Then the Ditty Bops took the stage.
It is impossible to smile and suffocate at the same time. Lead by Abby DeWald (vocals, guitar) and Amanda Barret (mandolin, vocals, dulcimer) the Ditty Bops freewheel in musical styles as much as in their cross-country bicycle tour; a gestalt of ragtime, western swing, saloon-samplings, folk and just about every acoustic accruement one could muster.
Barret put down her mandolin after “It's a Shame” and played a washboard and train whistle for “Moon Over the Freeway,” also the title of their latest release. The violet-haired Barret is also quite adept at playing her eyes – she knows when to avert her gaze after a faux-scolding by the more conservative DeWald, look away sheepishly while singing a bawdy line, or saucer them wide while sucking on helium for “Your Head's too Big.”
Barret's peepers are just one way the Ditty Bops, masters of vaudeville, exploit the possibilities of a live show.
“Moon Over the Freeway” was accompanied by an old-time-y shadow-puppet show. For “Sister Kate” Barret announced very special guests – her grandmother's Jazzercise class, who, as the song suggests, “Shimmie[d] like my Sister Kate.” (Thunderous applause greeted Barret's announcement that the Ditty Bops had been added to the Jazzercize program.)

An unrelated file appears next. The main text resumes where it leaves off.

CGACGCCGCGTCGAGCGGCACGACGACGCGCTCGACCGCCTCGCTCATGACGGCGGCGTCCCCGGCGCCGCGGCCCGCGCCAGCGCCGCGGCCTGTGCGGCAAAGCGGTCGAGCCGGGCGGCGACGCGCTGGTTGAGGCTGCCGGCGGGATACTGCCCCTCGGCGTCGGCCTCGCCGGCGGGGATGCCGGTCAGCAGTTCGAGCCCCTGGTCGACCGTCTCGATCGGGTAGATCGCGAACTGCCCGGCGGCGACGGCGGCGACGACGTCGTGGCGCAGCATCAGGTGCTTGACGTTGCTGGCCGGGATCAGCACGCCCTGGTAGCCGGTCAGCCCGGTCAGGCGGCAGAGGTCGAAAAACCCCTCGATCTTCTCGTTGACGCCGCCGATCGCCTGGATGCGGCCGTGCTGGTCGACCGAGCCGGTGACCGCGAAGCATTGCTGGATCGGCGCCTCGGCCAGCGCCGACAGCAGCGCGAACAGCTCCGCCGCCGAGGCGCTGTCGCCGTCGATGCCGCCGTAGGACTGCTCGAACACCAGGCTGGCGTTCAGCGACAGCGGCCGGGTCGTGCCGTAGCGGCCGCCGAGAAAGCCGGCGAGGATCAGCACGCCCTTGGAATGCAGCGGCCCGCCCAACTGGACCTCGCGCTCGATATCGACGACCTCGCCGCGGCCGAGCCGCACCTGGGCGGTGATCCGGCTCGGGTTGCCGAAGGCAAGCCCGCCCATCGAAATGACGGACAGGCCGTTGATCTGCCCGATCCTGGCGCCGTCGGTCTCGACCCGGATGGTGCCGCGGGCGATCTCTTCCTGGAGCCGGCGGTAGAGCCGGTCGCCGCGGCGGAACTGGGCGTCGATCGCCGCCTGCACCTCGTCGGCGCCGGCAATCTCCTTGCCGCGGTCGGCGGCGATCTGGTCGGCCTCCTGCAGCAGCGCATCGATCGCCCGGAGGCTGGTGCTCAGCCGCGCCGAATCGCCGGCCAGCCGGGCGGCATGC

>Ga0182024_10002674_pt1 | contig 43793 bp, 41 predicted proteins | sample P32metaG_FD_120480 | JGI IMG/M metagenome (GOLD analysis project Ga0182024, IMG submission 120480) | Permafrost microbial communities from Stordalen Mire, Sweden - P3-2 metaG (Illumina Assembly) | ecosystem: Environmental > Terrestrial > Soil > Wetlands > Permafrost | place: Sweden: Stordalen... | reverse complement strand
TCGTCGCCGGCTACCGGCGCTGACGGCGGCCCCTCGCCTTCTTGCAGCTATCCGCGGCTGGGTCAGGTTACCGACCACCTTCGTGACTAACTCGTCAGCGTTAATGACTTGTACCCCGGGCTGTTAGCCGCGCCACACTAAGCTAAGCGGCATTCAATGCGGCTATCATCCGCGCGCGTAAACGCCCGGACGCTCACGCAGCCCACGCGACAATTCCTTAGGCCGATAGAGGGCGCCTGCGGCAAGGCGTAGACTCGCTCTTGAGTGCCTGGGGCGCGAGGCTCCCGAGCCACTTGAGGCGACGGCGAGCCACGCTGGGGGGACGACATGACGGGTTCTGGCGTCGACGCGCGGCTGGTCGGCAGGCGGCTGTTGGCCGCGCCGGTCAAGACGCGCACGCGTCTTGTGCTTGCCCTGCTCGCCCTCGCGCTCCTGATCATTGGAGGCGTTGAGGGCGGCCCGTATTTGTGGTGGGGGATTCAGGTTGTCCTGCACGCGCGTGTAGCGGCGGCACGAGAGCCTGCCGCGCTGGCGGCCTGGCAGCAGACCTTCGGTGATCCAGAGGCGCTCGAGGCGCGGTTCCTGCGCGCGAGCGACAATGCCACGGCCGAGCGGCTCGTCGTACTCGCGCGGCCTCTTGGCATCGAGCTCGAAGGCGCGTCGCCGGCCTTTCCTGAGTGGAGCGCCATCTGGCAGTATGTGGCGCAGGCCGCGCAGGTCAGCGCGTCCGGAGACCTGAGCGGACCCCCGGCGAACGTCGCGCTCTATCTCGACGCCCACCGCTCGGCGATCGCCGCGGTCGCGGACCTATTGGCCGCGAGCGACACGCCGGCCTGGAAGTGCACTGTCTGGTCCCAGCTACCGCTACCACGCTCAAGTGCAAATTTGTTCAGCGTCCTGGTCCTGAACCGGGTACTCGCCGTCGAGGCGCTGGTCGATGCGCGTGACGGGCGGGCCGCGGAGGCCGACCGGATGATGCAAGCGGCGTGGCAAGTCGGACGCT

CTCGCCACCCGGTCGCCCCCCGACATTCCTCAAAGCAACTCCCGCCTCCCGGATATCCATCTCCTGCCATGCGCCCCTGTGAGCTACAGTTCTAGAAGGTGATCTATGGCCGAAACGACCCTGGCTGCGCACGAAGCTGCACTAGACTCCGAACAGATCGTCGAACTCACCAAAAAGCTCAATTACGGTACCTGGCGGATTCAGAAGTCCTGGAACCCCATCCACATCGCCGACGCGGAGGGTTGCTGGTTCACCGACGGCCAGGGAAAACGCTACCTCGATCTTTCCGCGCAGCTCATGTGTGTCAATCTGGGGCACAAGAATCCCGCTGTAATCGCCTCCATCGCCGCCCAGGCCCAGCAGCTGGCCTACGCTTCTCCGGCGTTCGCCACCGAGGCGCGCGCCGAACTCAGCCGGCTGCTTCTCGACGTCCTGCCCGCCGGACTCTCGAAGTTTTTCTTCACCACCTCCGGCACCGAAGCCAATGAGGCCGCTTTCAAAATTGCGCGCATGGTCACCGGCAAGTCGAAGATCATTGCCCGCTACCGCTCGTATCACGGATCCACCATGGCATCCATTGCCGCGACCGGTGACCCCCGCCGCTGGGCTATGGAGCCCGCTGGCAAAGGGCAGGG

“Your Head's too Big,” with its reference to hot air and balloons, was accompanied by a literal Box of Tricks, out of which Barret pulled lipstick-red helium balloons, Reese's Peanut Butter cups and the washboard.
Not all songs were their own eclectic creations, but they cleverly made others' lyrics their own. Announcing “This is a late-night song, so if you're too young, close your ears,” the skirts sang a song presumably titled “Garbage Man” with the Barret-averting-gaze lyrics, “I am not a carpenter/but I will nail your ass.”
The Rachael Ray of musicians, the Ditty Bops are so cute they make your teeth hurt. Talking about their bike tour across America, DeWald, seemingly unaware of the metaphor, announced “It's going to be sunny, even if it rains.”That the crowd, complaining of the stifling heat before the show, stayed long after it ended for karaoke with the Bops, is a testament for their ability to turn May gray into sunshine with a snare of the mandolin.